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Two Chinook firefighters move to reserve status

 

May 17, 2017

Steve Edwards Photo

Billie Haugen moved to reserve status with the Chinook Fire Department during the first part of 2017. She served as a local firefighter for 11 years.

By Steve Edwards

BCJ News

Two Chinook firefighters, with a quarter century of firefighting experience between them, moved to reserve status at the start of the new year. Firefighters on reserve status are still members of the organization, can perform some related duties to fighting fires and, in specific situations, can be called to fight a fire. Gary Anderson and Billie Haugen were both granted reserve status and recognized for their years of service. Dan Friede, the other Chinook firefighter on reserve status, went on reserve in the late 1990's.

Firefighters need a minimum of five years of service and be in good standing with their department when they elect reserve status. To maintain reserve status a firefighter must obtain at least six hours of training each year. Reserve firefighters are expected to respond to a second alarm, if called, or be on call when the department is short-handed. Reserve firefighters are used in support roles at a fire scene whenever possible.

Gary Anderson served with the fire department for 14 years. Since 2009 he has been doing training and working as the department's health and safety officer. He will continue in the latter role helping to assure, among other duties, the department maintains its ability to provide 'non-transport units'-fire equipment with specialized first aid supplies and firefighters, who are also registered Emergency Medical Technicians,

See Page B8: Reserve Status

to render first aid. These non-transport units, and firefighters/EMT's, are often the first to arrive at an emergency site. They can treat and prepare victims to be transported by regular ambulance. In very dire situations, the units can use the department's command vehicle to transport a victim.

Steve Edwards Photo

Fire Chief Kraig Hansen congratulates Gary Anderson who, after 14 years as a firefighter with the Chinook Fire Department, moved to reserve status. Anderson will continue to serve as the departments health and safety officer and will present safety topics during the monthly training sessions by the department.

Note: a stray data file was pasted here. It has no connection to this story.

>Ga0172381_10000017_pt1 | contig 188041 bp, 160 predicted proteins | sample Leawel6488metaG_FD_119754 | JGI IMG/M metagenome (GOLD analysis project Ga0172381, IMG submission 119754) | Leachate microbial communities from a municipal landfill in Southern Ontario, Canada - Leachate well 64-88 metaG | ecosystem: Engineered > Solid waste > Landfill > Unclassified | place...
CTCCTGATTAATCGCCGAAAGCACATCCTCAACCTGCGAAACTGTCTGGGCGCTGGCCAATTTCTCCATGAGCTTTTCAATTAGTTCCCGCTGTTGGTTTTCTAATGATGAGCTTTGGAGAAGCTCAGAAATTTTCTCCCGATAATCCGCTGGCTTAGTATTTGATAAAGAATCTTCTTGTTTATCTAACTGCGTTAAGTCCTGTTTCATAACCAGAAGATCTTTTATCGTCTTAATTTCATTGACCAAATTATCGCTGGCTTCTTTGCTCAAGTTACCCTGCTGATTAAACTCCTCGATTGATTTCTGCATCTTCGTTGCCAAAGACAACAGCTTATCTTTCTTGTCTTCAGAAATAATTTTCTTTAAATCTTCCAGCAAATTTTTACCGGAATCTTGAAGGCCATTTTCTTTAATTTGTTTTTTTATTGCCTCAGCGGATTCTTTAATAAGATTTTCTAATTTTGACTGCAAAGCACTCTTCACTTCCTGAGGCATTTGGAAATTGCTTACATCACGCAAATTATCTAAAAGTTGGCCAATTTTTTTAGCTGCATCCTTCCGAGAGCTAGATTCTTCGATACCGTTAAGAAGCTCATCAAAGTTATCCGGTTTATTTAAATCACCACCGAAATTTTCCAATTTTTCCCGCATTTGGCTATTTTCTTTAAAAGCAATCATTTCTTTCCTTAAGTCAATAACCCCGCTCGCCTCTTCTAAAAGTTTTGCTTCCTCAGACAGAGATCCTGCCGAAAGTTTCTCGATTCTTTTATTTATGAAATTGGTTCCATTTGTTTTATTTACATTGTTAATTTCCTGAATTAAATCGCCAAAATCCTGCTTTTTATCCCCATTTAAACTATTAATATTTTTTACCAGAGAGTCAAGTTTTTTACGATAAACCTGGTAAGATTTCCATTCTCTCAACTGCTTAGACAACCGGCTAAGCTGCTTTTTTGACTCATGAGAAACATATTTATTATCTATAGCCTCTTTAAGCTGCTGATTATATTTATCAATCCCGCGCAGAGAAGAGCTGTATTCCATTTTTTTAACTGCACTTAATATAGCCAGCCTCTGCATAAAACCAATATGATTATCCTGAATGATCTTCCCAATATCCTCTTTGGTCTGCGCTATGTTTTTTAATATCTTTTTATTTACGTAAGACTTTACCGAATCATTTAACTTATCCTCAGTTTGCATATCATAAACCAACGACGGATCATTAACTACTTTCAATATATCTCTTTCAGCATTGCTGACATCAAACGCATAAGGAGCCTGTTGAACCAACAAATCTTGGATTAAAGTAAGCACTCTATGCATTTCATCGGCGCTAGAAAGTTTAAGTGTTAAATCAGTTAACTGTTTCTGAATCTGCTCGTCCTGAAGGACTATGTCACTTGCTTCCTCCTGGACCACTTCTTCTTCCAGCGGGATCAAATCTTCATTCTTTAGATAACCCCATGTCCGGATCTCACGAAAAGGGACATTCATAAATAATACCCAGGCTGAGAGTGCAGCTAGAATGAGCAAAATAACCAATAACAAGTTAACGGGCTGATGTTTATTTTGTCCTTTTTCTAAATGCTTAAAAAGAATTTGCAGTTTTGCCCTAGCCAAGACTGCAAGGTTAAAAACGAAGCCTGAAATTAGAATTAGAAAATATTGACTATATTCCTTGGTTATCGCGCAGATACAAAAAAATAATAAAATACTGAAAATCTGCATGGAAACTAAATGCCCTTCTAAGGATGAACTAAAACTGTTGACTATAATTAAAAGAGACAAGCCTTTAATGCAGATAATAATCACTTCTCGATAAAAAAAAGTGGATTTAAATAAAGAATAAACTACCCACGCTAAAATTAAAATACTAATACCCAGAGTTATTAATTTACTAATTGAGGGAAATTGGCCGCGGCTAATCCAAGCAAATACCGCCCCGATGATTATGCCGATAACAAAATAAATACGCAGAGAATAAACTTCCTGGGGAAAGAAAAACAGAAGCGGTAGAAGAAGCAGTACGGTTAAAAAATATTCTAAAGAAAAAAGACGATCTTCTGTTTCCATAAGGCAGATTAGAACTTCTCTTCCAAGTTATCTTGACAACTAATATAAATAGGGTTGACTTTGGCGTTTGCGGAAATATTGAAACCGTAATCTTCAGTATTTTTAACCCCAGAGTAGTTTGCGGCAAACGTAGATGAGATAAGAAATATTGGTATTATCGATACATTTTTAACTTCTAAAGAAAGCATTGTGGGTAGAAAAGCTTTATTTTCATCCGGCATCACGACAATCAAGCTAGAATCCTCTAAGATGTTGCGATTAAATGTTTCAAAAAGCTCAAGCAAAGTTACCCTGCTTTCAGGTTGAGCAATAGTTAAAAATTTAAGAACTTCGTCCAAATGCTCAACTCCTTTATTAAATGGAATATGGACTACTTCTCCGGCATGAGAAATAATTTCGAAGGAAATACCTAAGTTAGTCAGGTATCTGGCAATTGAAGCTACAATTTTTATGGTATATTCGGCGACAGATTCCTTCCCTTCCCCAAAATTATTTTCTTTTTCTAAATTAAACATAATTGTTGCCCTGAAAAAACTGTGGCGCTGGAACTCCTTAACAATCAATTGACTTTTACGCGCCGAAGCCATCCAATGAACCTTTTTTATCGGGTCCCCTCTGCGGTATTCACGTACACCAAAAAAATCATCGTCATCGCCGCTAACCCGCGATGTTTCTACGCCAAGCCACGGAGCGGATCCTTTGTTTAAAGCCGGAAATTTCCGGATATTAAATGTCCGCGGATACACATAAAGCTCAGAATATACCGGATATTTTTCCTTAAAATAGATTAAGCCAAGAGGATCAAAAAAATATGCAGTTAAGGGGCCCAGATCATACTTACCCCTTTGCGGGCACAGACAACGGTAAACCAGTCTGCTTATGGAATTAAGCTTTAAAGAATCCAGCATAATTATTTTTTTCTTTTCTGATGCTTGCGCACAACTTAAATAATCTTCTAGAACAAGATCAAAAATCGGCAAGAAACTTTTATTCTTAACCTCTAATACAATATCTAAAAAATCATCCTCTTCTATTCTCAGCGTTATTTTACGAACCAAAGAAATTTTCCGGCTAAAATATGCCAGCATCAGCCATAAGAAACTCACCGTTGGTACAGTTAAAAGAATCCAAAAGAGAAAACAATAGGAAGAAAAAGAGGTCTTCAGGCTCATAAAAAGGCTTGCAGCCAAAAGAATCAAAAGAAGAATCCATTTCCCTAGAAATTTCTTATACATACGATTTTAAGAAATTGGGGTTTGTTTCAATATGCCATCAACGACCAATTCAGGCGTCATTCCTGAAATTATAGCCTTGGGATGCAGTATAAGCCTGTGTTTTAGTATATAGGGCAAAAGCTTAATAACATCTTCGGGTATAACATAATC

Anderson, as health and safety officer, will continue to maintain records of medical treatment performed by fire fighters, track medical transports provided and monitor and record job related injuries to firefighters. Each month he will continue to organize and present safety topics as a part of the department's regular training. Over the years Anderson has written a number of successful grants for specialized equipment currently in use by the department.

Billie Haugen, who began her reserve status in early 2017, has 11 years of service with the department. She will continue as an active member of the Blaine I ambulance crew. She cited time constraints as her reason to seek reserve status as a firefighter.

Fire Chief Kraig Hansen, said, "I appreciate the years of service these two firefighters have given the department and their community. I look forward to their continued involvement with the department." Hansen added, "We are continually seeking new volunteers to serve as firefighters. Anyone interested in learning about serving as a firefighter should call me or contact a local firefighter." He explained the department now uses a new, more formal process to help volunteers become firefighters.

The "Journal" thanks Gary Anderson and Billie Haugen for their quarter century of service as firefighters to their community.

 
 

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